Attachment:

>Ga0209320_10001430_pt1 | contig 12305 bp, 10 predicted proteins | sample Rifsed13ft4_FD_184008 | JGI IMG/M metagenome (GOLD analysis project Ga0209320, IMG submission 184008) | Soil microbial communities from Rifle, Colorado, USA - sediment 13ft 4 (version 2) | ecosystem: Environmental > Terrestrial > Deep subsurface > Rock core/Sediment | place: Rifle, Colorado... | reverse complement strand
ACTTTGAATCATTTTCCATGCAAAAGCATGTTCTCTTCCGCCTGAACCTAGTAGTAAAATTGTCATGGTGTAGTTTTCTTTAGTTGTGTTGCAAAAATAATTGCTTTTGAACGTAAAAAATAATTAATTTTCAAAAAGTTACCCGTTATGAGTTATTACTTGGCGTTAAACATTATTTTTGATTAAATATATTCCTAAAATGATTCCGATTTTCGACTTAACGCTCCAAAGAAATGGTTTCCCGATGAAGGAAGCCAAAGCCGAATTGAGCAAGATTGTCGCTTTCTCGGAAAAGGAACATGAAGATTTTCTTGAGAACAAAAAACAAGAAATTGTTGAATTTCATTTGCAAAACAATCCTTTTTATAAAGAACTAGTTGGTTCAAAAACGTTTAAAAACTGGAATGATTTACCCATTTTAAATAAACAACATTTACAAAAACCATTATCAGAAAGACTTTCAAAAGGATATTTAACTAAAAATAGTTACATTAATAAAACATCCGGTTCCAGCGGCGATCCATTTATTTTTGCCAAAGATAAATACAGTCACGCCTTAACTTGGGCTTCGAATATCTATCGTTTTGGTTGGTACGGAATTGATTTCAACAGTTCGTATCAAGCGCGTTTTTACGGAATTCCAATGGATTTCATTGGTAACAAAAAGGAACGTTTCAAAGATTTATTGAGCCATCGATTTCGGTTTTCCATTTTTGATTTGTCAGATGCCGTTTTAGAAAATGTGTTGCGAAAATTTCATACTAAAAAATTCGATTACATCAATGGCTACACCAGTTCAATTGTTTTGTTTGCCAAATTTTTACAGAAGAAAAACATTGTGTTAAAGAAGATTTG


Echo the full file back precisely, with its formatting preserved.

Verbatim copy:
>Ga0209320_10001430_pt1 | contig 12305 bp, 10 predicted proteins | sample Rifsed13ft4_FD_184008 | JGI IMG/M metagenome (GOLD analysis project Ga0209320, IMG submission 184008) | Soil microbial communities from Rifle, Colorado, USA - sediment 13ft 4 (version 2) | ecosystem: Environmental > Terrestrial > Deep subsurface > Rock core/Sediment | place: Rifle, Colorado... | reverse complement strand
ACTTTGAATCATTTTCCATGCAAAAGCATGTTCTCTTCCGCCTGAACCTAGTAGTAAAATTGTCATGGTGTAGTTTTCTTTAGTTGTGTTGCAAAAATAATTGCTTTTGAACGTAAAAAATAATTAATTTTCAAAAAGTTACCCGTTATGAGTTATTACTTGGCGTTAAACATTATTTTTGATTAAATATATTCCTAAAATGATTCCGATTTTCGACTTAACGCTCCAAAGAAATGGTTTCCCGATGAAGGAAGCCAAAGCCGAATTGAGCAAGATTGTCGCTTTCTCGGAAAAGGAACATGAAGATTTTCTTGAGAACAAAAAACAAGAAATTGTTGAATTTCATTTGCAAAACAATCCTTTTTATAAAGAACTAGTTGGTTCAAAAACGTTTAAAAACTGGAATGATTTACCCATTTTAAATAAACAACATTTACAAAAACCATTATCAGAAAGACTTTCAAAAGGATATTTAACTAAAAATAGTTACATTAATAAAACATCCGGTTCCAGCGGCGATCCATTTATTTTTGCCAAAGATAAATACAGTCACGCCTTAACTTGGGCTTCGAATATCTATCGTTTTGGTTGGTACGGAATTGATTTCAACAGTTCGTATCAAGCGCGTTTTTACGGAATTCCAATGGATTTCATTGGTAACAAAAAGGAACGTTTCAAAGATTTATTGAGCCATCGATTTCGGTTTTCCATTTTTGATTTGTCAGATGCCGTTTTAGAAAATGTGTTGCGAAAATTTCATACTAAAAAATTCGATTACATCAATGGCTACACCAGTTCAATTGTTTTGTTTGCCAAATTTTTACAGAAGAAAAACATTGTGTTAAAGAAGATTTG